How to properly store wine
Proper wine storage is very important to maintaining a wine’s flavor. Wine is very sensitive to temperature and light. Temperatures that are too high or too cold, as well as rapid fluctuations in temperature, will destroy a wine’s flavor and greatly reduce the value of more expensive wines. It is important to note that not all wines age well, and most are not suitable for prolonged storage. Only high-quality red wines, and some white wines like Chardonnay, should be stored for more than one year. Most store-bought wines should be opened and consumed within six months.
Proper Storage Environments
If possible, wine should be stored in a wine cooler or temperature controlled room or cellar. Red wine should be stored between 50-55 degrees Fahrenheit in a dark place. Most red wine bottles are made from colored glass to help protect the wine inside from light exposure. White wine can be stored as low as 45 degrees Fahrenheit.
Placement of Wine in Storage
Wine should never be stored standing upright for long periods. When a bottle is stored upright, the cork sealing the bottle can become dry and shrink. This will break the seal on the bottle and ruin the wine. Wine that has been ruined in this way is referred to as “corked” wine. It is usually undrinkable and must be thrown away. Instead, wine bottles should be stored at a slight downward angle on a properly constructed rack to ensure contact between the wine and cork. A bottle lying flat also ages more evenly than a bottle standing upright. If wines are stored over a period in excess of one year, they should be periodically turned on the rack to ensure proper and even aging.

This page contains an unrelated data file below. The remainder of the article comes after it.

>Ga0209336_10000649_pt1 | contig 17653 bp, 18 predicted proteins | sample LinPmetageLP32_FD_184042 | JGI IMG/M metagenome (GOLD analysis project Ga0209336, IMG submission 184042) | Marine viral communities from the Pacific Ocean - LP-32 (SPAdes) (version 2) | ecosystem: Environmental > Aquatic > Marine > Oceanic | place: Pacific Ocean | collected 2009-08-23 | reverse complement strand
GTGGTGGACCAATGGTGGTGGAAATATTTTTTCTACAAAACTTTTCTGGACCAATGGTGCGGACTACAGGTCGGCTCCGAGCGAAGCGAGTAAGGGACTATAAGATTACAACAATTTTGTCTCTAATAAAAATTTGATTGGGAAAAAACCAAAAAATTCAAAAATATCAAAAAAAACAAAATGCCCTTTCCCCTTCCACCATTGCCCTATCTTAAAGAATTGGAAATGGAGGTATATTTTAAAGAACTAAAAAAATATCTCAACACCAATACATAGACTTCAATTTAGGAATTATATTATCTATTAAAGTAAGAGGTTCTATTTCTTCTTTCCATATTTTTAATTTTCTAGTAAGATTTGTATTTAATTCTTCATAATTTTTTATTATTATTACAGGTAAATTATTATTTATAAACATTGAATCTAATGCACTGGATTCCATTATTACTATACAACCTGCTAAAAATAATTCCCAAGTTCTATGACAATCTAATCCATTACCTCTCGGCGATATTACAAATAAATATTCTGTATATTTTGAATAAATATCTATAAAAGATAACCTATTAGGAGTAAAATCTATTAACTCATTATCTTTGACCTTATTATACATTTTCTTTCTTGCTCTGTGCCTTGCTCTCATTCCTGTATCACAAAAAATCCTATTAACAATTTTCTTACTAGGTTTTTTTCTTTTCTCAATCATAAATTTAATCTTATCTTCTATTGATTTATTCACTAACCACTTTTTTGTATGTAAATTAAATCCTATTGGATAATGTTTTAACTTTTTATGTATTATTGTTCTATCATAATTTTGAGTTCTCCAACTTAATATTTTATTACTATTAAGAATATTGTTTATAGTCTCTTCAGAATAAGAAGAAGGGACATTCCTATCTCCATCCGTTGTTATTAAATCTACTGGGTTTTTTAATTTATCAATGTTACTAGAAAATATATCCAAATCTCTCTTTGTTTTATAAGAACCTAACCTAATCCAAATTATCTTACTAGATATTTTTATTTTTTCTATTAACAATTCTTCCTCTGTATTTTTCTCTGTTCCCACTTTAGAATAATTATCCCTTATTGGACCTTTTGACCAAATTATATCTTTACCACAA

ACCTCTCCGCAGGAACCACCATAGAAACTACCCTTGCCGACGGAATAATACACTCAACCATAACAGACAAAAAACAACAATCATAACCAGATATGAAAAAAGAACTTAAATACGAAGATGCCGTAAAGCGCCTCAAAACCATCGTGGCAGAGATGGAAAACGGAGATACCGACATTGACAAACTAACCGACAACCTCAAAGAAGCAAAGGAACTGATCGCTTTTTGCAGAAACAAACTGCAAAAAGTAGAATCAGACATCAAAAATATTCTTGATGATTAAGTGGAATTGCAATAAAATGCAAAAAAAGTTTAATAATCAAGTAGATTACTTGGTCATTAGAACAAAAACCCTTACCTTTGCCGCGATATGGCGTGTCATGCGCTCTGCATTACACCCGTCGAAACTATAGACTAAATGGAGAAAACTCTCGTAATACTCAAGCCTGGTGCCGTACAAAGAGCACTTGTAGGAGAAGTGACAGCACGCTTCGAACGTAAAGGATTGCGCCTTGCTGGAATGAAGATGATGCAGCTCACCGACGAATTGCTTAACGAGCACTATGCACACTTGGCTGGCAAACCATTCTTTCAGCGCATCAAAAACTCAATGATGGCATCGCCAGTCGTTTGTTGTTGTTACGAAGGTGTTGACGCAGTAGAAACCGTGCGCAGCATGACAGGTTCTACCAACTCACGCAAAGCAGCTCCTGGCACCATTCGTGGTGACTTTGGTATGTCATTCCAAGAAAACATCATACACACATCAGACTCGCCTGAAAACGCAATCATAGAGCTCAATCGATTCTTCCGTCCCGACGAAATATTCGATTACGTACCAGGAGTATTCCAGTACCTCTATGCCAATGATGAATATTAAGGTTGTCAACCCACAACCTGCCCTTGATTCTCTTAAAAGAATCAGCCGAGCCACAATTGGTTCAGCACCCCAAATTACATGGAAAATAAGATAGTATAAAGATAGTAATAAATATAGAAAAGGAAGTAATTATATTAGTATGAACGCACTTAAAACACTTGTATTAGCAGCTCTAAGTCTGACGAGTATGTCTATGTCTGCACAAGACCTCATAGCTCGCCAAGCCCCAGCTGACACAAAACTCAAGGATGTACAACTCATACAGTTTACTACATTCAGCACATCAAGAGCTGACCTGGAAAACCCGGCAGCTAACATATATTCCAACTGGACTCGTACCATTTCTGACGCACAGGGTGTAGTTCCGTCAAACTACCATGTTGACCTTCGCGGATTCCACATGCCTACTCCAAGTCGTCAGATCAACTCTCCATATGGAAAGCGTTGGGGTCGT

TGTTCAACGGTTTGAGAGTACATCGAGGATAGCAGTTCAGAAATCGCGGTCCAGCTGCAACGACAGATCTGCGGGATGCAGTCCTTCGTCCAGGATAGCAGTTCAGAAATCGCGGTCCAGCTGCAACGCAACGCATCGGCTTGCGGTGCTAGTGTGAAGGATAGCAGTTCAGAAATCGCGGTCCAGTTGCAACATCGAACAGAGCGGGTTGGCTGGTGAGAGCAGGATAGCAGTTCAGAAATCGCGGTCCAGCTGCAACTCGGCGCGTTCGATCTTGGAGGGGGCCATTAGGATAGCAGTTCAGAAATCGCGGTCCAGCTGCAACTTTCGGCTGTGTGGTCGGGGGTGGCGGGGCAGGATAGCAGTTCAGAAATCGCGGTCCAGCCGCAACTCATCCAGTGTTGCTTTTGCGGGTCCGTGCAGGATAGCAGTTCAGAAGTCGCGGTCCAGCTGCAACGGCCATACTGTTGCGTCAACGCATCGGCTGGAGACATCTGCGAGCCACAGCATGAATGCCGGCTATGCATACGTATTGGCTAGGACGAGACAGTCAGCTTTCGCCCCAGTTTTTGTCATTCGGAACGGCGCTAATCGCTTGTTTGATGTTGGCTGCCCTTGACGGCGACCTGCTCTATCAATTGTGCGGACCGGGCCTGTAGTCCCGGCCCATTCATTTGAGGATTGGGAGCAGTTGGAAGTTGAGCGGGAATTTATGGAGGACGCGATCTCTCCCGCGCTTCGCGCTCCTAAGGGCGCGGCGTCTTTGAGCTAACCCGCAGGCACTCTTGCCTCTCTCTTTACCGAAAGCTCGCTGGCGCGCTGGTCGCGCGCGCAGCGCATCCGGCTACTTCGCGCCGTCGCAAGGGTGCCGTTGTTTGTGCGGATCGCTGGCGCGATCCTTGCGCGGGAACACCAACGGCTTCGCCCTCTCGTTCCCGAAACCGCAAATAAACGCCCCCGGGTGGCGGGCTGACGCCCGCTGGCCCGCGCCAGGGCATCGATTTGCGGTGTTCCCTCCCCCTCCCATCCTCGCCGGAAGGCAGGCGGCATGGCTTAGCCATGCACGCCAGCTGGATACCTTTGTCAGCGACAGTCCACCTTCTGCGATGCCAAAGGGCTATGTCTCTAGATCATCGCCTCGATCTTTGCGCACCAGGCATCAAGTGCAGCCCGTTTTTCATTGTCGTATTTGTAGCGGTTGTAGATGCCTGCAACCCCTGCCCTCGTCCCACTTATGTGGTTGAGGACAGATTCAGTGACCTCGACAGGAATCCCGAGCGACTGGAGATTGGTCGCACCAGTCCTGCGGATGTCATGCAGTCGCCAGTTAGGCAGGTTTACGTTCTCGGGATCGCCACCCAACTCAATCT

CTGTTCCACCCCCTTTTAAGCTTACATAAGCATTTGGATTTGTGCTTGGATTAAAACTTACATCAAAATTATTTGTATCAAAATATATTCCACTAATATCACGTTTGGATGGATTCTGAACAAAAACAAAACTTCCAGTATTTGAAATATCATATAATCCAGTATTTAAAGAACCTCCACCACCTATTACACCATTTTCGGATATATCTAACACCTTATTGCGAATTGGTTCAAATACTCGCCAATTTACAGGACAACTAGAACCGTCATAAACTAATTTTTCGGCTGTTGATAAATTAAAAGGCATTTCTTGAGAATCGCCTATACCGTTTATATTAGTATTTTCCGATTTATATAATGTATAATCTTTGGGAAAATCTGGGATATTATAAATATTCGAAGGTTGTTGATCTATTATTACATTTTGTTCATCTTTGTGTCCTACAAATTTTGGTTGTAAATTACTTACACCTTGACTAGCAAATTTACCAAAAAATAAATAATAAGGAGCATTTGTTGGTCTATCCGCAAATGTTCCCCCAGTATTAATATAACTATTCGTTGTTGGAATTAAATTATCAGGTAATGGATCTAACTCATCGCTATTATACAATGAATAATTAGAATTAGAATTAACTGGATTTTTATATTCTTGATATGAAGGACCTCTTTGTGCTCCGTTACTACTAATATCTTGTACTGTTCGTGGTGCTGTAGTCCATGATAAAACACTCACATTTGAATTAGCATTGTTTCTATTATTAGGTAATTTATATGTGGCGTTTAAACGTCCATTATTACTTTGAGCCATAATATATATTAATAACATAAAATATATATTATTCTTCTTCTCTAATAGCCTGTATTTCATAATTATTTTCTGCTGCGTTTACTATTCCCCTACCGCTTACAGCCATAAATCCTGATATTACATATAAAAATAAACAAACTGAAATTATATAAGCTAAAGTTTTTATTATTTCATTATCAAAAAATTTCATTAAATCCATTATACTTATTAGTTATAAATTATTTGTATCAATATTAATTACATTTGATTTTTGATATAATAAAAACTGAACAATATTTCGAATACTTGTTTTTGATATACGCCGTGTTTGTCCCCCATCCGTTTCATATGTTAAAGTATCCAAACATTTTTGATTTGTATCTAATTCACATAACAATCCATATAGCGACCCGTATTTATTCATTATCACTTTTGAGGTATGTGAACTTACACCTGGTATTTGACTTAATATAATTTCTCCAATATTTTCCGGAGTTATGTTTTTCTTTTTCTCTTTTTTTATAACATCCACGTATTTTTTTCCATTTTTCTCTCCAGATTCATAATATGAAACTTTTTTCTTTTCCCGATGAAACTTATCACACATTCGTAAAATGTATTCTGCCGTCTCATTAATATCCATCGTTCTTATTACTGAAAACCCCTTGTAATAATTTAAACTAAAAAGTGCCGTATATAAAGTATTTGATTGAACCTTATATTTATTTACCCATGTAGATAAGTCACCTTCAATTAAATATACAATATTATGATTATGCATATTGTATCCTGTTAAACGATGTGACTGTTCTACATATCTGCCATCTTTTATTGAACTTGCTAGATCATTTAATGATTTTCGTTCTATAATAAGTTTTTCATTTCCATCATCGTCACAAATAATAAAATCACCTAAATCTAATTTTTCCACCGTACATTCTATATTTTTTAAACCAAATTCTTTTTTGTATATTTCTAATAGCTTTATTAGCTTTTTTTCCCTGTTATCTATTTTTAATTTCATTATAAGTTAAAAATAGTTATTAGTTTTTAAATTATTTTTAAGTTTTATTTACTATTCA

After a Bottle is Open
Wine does not last long after being uncorked. Open wine should be consumed within three days for best flavor. Always reinsert a cork or stopper back into open wine. Open bottles, including red wine, can be placed in the refrigerator at this stage for preservation. There are also modern methods to preserve open wine longer, including the use of special vacuums and nitrogen pumps. These devices remove the oxygen from the bottle and replace it with nitrogen that does not react with the wine. Open bottles can last nearly a week with these methods, but they are expensive.